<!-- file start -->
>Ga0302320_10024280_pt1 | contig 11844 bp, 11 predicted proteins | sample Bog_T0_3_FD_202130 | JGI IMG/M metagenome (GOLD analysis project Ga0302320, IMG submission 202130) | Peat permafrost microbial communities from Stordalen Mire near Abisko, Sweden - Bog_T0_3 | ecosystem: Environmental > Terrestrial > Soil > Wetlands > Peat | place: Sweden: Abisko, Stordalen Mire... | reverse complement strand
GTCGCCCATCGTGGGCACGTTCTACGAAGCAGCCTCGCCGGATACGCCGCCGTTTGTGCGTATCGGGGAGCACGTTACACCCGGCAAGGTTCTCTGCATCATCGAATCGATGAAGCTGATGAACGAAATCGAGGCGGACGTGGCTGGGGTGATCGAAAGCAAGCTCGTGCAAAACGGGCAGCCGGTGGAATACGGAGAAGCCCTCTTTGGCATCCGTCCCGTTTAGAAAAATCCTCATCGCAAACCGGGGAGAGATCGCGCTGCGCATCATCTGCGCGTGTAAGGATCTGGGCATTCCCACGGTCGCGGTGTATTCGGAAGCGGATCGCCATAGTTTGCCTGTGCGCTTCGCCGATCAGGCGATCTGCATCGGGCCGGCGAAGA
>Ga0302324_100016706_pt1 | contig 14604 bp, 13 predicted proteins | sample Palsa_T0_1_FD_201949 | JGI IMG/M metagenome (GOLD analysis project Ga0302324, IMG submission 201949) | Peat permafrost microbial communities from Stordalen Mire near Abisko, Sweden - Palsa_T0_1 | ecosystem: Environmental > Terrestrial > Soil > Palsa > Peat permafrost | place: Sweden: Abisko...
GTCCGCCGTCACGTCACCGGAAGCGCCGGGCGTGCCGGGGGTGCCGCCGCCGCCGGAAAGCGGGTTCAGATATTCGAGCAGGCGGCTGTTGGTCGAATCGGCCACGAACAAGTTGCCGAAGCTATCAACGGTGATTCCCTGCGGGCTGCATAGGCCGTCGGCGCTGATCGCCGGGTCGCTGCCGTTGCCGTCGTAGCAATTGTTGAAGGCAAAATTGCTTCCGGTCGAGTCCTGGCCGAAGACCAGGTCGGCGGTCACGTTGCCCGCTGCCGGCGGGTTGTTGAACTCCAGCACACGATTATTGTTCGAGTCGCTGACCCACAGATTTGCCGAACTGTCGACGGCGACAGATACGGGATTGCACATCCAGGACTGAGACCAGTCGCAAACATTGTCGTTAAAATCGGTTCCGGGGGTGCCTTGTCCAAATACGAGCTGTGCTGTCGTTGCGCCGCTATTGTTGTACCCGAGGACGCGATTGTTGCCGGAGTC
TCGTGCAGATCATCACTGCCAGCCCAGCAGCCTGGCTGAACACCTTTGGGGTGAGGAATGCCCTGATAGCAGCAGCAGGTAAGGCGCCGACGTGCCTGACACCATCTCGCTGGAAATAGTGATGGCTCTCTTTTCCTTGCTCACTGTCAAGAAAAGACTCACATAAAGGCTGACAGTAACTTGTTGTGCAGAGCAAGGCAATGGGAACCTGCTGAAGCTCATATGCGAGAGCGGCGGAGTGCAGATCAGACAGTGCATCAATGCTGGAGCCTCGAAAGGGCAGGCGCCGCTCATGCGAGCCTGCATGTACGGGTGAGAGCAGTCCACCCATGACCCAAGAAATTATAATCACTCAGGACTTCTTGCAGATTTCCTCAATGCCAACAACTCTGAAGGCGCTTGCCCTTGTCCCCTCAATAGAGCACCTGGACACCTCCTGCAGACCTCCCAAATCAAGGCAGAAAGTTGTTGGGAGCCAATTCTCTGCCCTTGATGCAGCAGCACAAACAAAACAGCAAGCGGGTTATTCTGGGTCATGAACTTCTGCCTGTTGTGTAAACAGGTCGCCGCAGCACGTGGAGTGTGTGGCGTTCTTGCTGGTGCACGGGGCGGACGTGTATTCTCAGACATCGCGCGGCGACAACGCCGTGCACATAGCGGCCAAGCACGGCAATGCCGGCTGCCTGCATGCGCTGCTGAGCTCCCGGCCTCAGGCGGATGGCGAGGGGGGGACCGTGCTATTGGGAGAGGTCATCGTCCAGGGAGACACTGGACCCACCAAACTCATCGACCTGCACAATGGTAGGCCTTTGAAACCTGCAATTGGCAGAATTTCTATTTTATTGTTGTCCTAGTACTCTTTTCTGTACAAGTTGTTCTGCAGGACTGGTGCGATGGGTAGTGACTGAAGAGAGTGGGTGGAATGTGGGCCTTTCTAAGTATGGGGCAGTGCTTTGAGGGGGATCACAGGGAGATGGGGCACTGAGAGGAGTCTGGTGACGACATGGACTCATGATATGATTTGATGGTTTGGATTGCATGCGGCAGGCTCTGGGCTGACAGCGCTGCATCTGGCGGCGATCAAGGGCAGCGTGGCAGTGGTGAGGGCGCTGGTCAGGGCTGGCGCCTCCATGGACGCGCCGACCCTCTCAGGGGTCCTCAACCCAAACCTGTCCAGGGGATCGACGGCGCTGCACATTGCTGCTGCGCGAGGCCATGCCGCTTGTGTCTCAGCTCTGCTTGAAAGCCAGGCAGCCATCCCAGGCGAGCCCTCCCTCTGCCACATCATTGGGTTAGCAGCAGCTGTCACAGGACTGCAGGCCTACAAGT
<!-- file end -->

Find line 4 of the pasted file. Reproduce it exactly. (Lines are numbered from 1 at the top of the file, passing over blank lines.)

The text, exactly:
GTCCGCCGTCACGTCACCGGAAGCGCCGGGCGTGCCGGGGGTGCCGCCGCCGCCGGAAAGCGGGTTCAGATATTCGAGCAGGCGGCTGTTGGTCGAATCGGCCACGAACAAGTTGCCGAAGCTATCAACGGTGATTCCCTGCGGGCTGCATAGGCCGTCGGCGCTGATCGCCGGGTCGCTGCCGTTGCCGTCGTAGCAATTGTTGAAGGCAAAATTGCTTCCGGTCGAGTCCTGGCCGAAGACCAGGTCGGCGGTCACGTTGCCCGCTGCCGGCGGGTTGTTGAACTCCAGCACACGATTATTGTTCGAGTCGCTGACCCACAGATTTGCCGAACTGTCGACGGCGACAGATACGGGATTGCACATCCAGGACTGAGACCAGTCGCAAACATTGTCGTTAAAATCGGTTCCGGGGGTGCCTTGTCCAAATACGAGCTGTGCTGTCGTTGCGCCGCTATTGTTGTACCCGAGGACGCGATTGTTGCCGGAGTC